A geotechnical engineer can anticipate being employed by any of the following entities, including:
- Engineering consulting firms
- Colleges or universities
- Real estate development companies
- Oil and gas exploration, production, and transportation companies
- Mining companies
- Public and private research organizations
- Construction contractors
- Electrical utility companies
- Petroleum services companies
- Municipal, regional, and federal governments
25 percent of geotechnical engineers work in the government, state, federal, or local sector. In general, they represent public works and public utility improvement. These professionals may help build new highways, civic features, or public buildings.
Average Salary of a Geotechnical Engineer
A geotechnical engineer’s salary ranges from $54,000 to $97,000, with the national average being $70,674 in 2023. Mostly, the salary range is dependent on your geographical location. For example, San Francisco is on the higher end of the pay scale, paying most geotechnical engineers salaries that are 23 percent higher than the national average.
On the opposite end of the spectrum, Atlanta pays its geotechnical engineers the lowest at 19 percent less than the national average.
Job Demand for Geotechnical Engineers
Geotechnical engineering is still an emerging title. As a result, government statistics are more generalized to civil engineering. For this job field, demand for positions is anticipated to rise two percent through 2029.
These figures may be conservative, however, since the expertise of geotechnical engineers is likely to be needed as the amount of renewable-energy projects increases. Solar arrays and wind farms come to mind, and many critical infrastructures will need an overhaul as climate change progresses.
Since a geotechnical engineer’s role is more specialized than that of a civil engineer, it requires a greater knowledge of the natural world. It is believed that because of this, the demand will be higher in developing and redeveloping areas across the country.
Job Requirements of a Geotechnical Engineer
Because engineering is such a critical tool in construction, it has various uses in everyday life. From designing barriers or building foundations, engineering is all around us. If you want to become a geotechnical engineer, you can anticipate some of the following job requirements:
- Bachelor’s of Science degree in engineering
- Able to work outdoors and sometimes in harsh weather conditions
- Works well independently and with others in a team
- Research and analyze data in an office or laboratory
- Proficient in oral, written, and technical communication skills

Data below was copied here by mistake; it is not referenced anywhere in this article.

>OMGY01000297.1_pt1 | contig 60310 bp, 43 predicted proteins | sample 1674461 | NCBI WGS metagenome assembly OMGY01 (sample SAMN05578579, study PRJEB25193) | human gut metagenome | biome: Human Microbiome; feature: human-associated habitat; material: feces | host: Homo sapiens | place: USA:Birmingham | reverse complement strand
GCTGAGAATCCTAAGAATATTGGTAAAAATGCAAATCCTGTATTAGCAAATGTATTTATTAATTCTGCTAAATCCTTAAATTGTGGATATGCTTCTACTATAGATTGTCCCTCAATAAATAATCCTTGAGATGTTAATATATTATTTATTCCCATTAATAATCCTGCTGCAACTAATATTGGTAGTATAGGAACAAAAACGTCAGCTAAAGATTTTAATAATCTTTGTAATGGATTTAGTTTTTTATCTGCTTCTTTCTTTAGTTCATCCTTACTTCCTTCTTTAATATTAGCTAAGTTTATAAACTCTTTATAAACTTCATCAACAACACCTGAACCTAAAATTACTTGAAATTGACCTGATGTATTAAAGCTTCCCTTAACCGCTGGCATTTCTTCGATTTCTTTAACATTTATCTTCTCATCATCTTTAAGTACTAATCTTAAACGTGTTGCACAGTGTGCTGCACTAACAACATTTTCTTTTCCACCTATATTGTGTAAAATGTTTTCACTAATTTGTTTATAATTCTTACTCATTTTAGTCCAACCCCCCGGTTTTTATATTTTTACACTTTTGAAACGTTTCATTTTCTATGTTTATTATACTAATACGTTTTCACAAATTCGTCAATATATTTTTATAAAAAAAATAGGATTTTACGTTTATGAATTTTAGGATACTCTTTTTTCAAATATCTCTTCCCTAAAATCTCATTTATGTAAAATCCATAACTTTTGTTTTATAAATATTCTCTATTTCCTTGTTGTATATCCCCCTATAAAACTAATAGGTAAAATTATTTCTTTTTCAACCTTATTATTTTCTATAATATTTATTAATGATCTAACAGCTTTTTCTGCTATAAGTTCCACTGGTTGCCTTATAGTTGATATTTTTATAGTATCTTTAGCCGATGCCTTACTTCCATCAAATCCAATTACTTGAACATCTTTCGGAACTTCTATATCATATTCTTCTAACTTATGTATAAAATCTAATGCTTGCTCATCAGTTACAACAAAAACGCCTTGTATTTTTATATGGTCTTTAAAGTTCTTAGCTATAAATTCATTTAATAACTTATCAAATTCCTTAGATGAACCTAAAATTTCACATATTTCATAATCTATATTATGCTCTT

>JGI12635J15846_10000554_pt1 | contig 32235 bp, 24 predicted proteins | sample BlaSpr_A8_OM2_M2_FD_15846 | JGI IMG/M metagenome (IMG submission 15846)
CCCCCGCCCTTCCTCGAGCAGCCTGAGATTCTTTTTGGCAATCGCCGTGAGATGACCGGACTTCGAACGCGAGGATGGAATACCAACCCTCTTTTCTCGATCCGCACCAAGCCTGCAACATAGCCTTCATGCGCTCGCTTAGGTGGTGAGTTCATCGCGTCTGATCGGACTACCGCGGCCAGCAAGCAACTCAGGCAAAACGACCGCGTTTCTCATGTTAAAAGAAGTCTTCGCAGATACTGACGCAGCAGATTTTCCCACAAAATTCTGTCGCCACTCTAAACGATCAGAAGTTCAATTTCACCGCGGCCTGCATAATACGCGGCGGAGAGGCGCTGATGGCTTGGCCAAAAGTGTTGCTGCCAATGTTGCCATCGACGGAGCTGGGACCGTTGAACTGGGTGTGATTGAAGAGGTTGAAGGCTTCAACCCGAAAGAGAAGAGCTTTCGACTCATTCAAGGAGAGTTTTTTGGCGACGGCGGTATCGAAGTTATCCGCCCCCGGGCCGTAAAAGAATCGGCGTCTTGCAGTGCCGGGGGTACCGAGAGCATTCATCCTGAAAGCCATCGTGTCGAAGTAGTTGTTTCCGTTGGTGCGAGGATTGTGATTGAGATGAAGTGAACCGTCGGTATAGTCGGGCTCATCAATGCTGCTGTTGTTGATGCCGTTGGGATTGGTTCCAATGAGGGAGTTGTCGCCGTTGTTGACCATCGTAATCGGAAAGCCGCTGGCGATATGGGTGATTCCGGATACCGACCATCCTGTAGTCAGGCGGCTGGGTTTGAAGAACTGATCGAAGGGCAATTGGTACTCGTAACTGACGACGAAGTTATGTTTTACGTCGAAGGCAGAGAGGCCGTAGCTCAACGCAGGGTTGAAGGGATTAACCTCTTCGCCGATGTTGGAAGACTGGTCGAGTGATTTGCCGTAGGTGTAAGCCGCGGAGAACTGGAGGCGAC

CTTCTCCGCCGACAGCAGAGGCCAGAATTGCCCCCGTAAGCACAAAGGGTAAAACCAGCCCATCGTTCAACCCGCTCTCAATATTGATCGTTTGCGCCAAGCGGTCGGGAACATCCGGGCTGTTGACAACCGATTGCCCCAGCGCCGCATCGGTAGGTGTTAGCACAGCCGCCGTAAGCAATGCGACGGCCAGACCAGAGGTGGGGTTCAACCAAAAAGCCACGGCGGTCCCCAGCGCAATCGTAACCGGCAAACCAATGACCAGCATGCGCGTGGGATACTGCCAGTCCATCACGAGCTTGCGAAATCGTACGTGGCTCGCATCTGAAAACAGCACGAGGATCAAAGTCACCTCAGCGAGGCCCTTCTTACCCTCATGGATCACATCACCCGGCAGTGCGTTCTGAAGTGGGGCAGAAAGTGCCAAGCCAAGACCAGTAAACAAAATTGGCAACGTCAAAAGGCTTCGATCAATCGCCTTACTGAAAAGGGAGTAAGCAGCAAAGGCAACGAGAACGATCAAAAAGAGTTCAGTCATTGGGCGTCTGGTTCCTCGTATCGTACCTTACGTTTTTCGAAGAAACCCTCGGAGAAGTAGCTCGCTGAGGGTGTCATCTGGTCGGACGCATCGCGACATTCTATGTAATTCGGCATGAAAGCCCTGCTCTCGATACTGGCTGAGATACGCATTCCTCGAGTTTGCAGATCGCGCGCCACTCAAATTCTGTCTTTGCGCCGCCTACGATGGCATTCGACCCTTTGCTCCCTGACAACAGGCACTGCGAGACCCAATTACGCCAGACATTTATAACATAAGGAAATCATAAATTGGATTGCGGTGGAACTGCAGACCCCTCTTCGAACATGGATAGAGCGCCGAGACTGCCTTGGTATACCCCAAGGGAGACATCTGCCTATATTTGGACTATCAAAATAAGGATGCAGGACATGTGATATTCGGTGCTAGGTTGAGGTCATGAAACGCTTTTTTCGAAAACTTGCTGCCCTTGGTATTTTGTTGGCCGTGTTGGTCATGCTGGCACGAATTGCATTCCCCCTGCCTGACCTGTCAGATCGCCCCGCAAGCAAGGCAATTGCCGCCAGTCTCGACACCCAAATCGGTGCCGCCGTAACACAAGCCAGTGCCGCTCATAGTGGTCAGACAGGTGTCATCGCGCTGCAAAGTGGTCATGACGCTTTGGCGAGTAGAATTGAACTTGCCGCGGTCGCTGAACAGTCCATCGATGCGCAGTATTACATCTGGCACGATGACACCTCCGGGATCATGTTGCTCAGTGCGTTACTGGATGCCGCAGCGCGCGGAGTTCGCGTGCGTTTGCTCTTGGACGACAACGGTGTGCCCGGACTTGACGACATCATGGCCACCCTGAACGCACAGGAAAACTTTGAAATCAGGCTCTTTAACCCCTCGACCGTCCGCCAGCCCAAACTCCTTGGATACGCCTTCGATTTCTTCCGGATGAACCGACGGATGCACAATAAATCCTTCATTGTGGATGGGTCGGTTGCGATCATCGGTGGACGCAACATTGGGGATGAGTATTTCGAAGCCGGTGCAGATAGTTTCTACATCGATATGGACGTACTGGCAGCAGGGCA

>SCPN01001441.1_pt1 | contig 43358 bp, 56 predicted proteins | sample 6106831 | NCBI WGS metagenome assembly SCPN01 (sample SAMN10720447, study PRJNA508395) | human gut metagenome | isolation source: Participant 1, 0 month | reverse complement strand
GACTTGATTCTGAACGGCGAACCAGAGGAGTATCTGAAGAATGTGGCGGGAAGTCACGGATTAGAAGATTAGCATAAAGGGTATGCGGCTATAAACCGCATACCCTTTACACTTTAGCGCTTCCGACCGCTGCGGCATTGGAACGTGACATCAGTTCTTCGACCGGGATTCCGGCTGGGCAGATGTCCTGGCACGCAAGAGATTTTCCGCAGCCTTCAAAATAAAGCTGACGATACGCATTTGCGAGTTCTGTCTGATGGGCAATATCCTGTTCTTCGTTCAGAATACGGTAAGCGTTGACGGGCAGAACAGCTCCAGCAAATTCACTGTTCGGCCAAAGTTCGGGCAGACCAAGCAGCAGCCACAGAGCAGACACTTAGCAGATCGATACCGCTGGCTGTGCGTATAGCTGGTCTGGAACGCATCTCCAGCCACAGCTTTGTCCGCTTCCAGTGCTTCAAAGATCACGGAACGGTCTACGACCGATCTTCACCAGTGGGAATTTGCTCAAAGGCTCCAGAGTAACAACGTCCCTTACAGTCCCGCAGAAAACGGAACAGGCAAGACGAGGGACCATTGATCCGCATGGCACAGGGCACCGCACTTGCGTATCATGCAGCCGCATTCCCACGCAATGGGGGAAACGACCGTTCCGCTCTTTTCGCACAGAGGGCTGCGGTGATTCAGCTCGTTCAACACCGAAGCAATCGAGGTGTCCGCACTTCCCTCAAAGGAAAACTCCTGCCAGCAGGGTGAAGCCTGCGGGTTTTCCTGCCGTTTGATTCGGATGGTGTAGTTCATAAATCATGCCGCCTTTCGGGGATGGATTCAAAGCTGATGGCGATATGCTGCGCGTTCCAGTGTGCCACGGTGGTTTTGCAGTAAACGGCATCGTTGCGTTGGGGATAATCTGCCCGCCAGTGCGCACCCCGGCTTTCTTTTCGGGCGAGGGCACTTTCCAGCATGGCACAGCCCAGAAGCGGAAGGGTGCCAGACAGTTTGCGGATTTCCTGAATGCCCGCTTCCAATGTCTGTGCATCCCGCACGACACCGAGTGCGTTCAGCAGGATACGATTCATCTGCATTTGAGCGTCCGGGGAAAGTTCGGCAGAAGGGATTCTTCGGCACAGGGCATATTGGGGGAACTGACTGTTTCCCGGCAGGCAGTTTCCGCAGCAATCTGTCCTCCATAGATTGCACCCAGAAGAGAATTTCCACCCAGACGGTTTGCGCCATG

- Take samples of rock, soil, and water at sites
- Utilize standard sampling methods
- Correctly record and label all observations
- Be able to use a computer and software systems effectively
- Take part in meetings, workshops, and seminars
Job Requirements of a Senior Geotechnical Engineer
If you are looking to take your geotechnical engineering career to the next level, there are opportunities to rise further in the field by becoming a senior geotechnical project manager or a senior geotechnical engineer. While much of the skillset is the same, a senior geotechnical engineer must also possess the following:
- Master’s of Science or Ph.D. in geotechnical engineering (or closely related)
- Working experience as a geotechnical engineer and project manager
- Provide recommendations for cost reductions
- Design site projects
- Develop a budget for site projects
- Manage a team of geotechnical engineers on-site
- Make sure to meet deadlines
- Train staff
- Work on preserving clients as well as acquiring new clients
- Have excellent oral, written, and technical communication and presentation skills
Across the United States, it is required that engineers become licensed, although the requirements vary state by state. It is typical for licensing to require the completion of a four-year accredited engineering program. Within this program, you will have completed documented work experience and pass a state-required examination.
Graduates of the engineering program can opt to take the first portion of the state exam and, once passed, become known as engineers-in-training or EITs.
Once EITs have completed the four years of documented work experience, they become qualified to move to the second portion of the licensing exam known as the Principles and Practice of Engineering. Once completed, they become known as professional engineers (PEs).
Some states require continuing education for PEs, including anything from completed college-level coursework to attending seminars.
Would You Make a Good Geotechnical Engineer?